Wellness Pathway #265 The Weight / Waist Balance

You have perhaps heard about the Body Mass Index (BMI), which is one way to determine if your weight is in the optimal range. The BMI is a mathematical formula that uses height and weight to classify people as underweight, healthy weight, overweight, or obese. 

To calculate your BMI you can either use a Web calculator, such as www.nhlbisupport.com/bmi, or you can calculate it yourself by multiplying your weight in pounds by 703, then dividing the result by your height in inches squared. This formula can be written mathematically as BMI = (W x 703) / (H x H) where W = Weight in pounds and H = Height in inches. Using the metric system, BMI = W in Kilograms / (Height in Meters) x (Height in Meters).

A Body Mass Index of 18.5 to 24.9 is the recommended range. Below 18.5 is considered underweight, 25 to 29.9 is considered overweight, while 30 and above is obese. By this scale, two-thirds of all Americans are either overweight or obese. Which, of course, is not a good thing. But just how bad is it?

That depends, it turns out, on your waist size. If your BMI is in the 25 to 34.9 range and if your waist is less than 35 inches (89 centimeters) for women and 40 inches (101 centimeters) for men, then your risk of developing type 2 diabetes and other chronic weight-related illnesses is significantly lower than people with the same BMI and larger waists. (People with a BMI above 35 are at higher risk regardless of waist size.)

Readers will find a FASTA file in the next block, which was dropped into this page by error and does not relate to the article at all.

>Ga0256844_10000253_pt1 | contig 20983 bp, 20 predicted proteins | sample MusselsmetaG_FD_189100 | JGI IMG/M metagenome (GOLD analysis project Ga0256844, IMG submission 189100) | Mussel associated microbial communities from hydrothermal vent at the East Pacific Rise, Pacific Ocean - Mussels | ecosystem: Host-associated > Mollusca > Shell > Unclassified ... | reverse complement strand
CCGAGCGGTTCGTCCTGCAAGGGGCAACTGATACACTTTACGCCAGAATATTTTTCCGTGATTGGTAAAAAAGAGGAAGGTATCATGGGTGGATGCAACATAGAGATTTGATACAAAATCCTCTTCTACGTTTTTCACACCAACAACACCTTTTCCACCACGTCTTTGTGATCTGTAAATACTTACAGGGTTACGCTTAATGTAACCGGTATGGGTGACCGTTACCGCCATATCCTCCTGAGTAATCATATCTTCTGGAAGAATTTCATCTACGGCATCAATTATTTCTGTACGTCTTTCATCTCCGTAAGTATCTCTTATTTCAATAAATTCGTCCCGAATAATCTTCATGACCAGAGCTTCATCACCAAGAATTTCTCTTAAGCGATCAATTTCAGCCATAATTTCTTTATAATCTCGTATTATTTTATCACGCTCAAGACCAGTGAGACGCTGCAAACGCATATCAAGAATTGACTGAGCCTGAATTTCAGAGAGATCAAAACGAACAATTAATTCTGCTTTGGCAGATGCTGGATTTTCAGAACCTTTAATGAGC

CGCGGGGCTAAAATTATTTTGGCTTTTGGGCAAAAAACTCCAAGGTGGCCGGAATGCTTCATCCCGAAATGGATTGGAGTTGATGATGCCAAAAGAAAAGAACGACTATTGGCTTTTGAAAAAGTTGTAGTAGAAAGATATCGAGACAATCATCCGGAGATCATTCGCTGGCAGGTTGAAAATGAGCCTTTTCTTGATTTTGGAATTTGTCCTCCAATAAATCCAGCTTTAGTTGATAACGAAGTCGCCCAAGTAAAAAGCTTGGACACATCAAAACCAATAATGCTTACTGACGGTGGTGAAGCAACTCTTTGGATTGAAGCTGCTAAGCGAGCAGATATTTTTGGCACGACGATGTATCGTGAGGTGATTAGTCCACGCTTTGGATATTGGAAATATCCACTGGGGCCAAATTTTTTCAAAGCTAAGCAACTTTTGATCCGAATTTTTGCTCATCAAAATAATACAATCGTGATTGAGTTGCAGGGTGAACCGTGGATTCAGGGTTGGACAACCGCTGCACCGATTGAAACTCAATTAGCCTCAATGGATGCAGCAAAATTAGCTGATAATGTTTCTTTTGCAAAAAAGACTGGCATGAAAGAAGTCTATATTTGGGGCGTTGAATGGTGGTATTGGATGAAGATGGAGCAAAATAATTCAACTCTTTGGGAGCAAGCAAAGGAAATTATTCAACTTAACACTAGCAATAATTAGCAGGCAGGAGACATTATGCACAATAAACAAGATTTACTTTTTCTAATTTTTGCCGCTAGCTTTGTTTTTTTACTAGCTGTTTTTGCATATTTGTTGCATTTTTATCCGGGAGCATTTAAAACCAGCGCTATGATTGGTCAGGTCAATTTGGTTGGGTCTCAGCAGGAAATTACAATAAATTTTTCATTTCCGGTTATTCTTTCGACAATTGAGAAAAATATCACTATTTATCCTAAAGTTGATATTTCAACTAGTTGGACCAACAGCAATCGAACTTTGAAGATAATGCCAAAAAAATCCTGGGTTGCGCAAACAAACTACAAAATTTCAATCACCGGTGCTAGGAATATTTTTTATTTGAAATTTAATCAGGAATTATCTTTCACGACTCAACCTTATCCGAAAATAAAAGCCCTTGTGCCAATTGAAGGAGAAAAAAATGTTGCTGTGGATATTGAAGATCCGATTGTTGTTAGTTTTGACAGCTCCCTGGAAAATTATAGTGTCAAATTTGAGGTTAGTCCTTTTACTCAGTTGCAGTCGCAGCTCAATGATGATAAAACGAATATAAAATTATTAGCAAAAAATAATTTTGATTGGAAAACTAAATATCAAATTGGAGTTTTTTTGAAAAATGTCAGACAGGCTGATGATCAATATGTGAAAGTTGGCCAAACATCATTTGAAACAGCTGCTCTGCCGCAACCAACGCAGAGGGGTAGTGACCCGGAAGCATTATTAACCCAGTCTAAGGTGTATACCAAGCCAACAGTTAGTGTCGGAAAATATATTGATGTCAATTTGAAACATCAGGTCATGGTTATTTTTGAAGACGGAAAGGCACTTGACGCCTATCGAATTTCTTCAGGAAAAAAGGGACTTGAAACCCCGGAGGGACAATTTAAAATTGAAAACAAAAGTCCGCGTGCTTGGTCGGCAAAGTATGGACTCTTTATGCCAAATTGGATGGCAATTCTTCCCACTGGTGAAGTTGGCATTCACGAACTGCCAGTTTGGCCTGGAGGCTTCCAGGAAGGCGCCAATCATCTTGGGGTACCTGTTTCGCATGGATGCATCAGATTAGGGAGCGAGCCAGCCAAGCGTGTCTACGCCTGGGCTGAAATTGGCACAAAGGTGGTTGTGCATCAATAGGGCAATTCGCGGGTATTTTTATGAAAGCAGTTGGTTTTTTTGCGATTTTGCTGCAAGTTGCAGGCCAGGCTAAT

This does not mean that you can ignore your BMI. Weighing the recommended amount with a trim waist is perfect. But if you are on the high side when it comes to your BMI, you can mitigate your risk by keeping your waist size down. And, of course, that means exercise of not only the abdominal muscles but of the whole body on a regular basis.

So pay attention to the weight / waist balance. Look at the scale and at the measuring tape. Losing just 10 percent of your body weight will pay big dividends for those who are overweight or obese (such as reducing your risk of Type-2 Diabetes by 25%). Keeping your waist line in check is another way to promote optimal health.

Coaching Inquiries: What is your BMI? Is it in the recommended range? How could you gain or lose the necessary weight to get that range? What does your waistline measure? Is it in the recommended range? How could exercise your way to fitness and health?

To reply to this Pathway, use our Feedback Form. To learn more about our Wellness Coaching programs and to arrange for a complimentary wellness coaching session, use our Contact Form or Email Bob.

May you be filled with goodness, peace, and joy.

Bob Tschannen-Moran

President, LifeTrek Coaching Internationalwww.LifeTrekCoaching.com
CEO & Co-Founder, Center for School Transformationwww.SchoolTransformation.com
2010-2011 President, International Association of Coachingwww.CertifiedCoach.org

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